Federal, Oregon and Washington biologists have been most concerned about a smaller contingent of Columbia River males — typically less than 10 percent of the total in Astoria — that make it more than 135 miles upstream to forage at the base of the Bonneville Dam.

The dam is a sensitive spot where salmon, including endangered wild runs, stay before moving through the fish ladders.

Since 2008, biologists have euthanized 55 of these sea lions under an authorization granted Washington and Oregon by NOAA Fisheries, which administers the Marine Mammal Protection Act. Another five have been accidentally killed.

“We’ve been able to reduce the number of sea lions at Bonneville Dam effectively with this program,” said Brown, the Oregon state biologist.

This year, NOAA will continue to help pay for lethal removals of sea lions below Bonneville, even as the agency funds the rescue of sea lions dying on California beaches.

NOAA officials say the disparate actions reflect their dual mandates of trying to recover endangered wild-salmon runs and protect sea lions.

“This is something we think about deeply,” said Chris Yates, an assistant regional administrator. “When these two things start to conflict is when it gets really challenging.”

In the Pacific Northwest, the agency’s sea-lion policy has been bitterly contested by animal-rights activists.

Critics say the sea lions are paying the price for dams and other developments that have severely damaged wild-salmon runs, and have tried to block the lethal-removal program in court. After years of litigation, NOAA Fisheries prevailed in a 2013 Ninth Circuit of Appeals that ruled the killing could continue.

The Sea Lion Defense Brigade watchdogs the trapping and branding in Astoria, as well as harassment tactics at Bonneville Dam that include firing rubber bullets or tossing seal bombs.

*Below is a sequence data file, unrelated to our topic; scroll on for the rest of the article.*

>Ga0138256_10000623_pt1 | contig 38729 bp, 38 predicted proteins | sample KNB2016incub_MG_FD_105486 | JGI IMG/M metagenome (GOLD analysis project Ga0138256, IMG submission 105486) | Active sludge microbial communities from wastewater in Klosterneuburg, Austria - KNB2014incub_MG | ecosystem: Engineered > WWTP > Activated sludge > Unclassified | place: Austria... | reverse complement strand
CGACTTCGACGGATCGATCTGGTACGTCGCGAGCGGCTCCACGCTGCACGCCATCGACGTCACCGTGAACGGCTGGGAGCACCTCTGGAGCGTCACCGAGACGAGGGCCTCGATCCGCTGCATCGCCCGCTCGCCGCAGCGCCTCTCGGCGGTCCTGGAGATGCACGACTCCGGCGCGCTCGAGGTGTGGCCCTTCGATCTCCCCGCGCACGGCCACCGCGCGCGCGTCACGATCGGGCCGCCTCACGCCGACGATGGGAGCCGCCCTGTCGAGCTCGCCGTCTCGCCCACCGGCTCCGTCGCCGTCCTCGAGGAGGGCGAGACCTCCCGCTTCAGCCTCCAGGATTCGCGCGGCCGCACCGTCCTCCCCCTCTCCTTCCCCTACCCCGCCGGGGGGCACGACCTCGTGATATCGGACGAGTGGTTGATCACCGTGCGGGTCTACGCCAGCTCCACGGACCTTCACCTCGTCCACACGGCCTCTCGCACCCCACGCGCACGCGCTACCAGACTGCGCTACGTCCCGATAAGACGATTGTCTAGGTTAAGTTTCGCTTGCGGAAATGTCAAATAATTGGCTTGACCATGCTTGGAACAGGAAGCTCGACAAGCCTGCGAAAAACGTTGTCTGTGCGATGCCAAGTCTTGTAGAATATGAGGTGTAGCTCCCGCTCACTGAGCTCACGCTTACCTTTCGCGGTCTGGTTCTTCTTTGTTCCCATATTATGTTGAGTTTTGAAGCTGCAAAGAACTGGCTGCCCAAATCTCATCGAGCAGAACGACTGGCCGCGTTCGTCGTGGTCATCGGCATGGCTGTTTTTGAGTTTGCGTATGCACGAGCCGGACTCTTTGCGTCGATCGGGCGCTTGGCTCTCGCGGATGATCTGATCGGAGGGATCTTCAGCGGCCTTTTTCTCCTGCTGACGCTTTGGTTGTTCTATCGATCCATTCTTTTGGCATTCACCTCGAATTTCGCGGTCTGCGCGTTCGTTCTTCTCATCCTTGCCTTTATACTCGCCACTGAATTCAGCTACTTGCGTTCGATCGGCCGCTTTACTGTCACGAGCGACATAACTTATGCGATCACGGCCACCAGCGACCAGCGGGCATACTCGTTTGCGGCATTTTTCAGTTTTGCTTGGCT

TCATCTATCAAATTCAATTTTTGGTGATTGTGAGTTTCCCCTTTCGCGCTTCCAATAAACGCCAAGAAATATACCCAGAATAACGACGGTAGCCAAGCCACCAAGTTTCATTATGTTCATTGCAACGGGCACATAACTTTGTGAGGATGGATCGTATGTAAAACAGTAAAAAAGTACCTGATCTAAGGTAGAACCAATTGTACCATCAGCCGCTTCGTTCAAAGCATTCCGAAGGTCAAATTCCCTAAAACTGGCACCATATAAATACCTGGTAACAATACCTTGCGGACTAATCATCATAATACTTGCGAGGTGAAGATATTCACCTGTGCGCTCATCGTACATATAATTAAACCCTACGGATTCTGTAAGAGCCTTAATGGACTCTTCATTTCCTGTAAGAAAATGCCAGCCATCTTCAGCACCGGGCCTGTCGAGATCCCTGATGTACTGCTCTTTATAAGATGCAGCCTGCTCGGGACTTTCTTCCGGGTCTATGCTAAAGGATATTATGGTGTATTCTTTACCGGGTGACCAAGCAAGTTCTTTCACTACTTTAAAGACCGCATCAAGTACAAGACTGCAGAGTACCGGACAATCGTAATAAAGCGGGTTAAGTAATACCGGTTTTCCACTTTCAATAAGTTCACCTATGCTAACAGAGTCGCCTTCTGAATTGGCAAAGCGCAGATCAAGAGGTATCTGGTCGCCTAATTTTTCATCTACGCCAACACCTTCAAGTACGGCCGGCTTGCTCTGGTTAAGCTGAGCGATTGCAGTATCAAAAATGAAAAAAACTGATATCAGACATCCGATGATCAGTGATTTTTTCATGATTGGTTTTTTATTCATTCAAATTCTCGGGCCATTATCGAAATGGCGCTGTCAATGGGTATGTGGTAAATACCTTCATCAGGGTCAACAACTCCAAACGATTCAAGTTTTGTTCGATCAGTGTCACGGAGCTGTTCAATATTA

They post their surveillance video online, and in a recent “Call to Action” on their Facebook page, urged people to write Oregon Gov. Kate Brown to stop branding and killing sea lions.

“Prime suspects”

Observations of California and Steller sea lions feeding below the Bonneville Dam indicate they consumed around 2 percent of last year’s spring salmon run.

But a NOAA study, based on tagging spring chinook that are caught and released in the Lower Columbia, suggests sea lions hunting farther downriver might be taking a much bigger bite out of the run.

Preliminary results of the 2014 tagging indicate that 45 percent of the upriver-bound spring chinook — even after adjustments were made for those expected to be killed by fishermen — failed to make it past Bonneville Dam.

The study does not say that sea lions ate the missing salmon. But it points the finger at them as prime suspects.

“I have been telling people not to get hung up on the exact numbers, but see that there are strong and consistent trends,” said Michelle Wargo-Rub, the NOAA Fisheries biologist who has headed up the study team.

Frustrated fishermen also have noted increasing competition from sea lions that may respond to a waving net or excitement on a boat as their cue to grab a meal.

“They are very bold. They will take a fish right beside the boat. They have no qualms about that,” said George Krumm,who fishes the Willamette, a tributary of the Columbia.

As sea lions have honed their fish-snatching skills, fishermen, too, have adapted, learning to keep their nets down and stay quiet when a salmon is hooked.

State biologists also are adjusting their tactics.

For several years, they harassed sea lions feeding on salmon and steelhead at Willamette Falls, south of Portland. But that pushed several dozen sea lions back down the river crowded with sport-fishing boats.

So Oregon biologists stopped scaring off the sea lions and hired observers to count the numbers of fish eaten by sea lions. When enough data is collected, the Oregon Fish and Wildlife Commission could request federal permission to kill some of the sea lions that frequent the falls, just as they are now able to do at Bonneville.

Last year, their study found that the sea lions at the falls ate 13 percent of a wild-steelhead run listed under the Endangered Species Act and 8 percent of a spring chinook run.

But the troubles that sea lions are having in California this year show how things can change. In the future, if smelt runs drop off in the Columbia River, sea- lion numbers would likely shrink as well.

This year, however, the sea lions are still a formidable presence. The observers are back at their stations, spending long hours peering down from concrete overlooks as sea lions hunt the roiling water below the falls.

After several hours of quiet, one sea lion finally came up with a fish. He thrashed it in his mouth, breaking it into smaller pieces before devouring the last chunk of tail.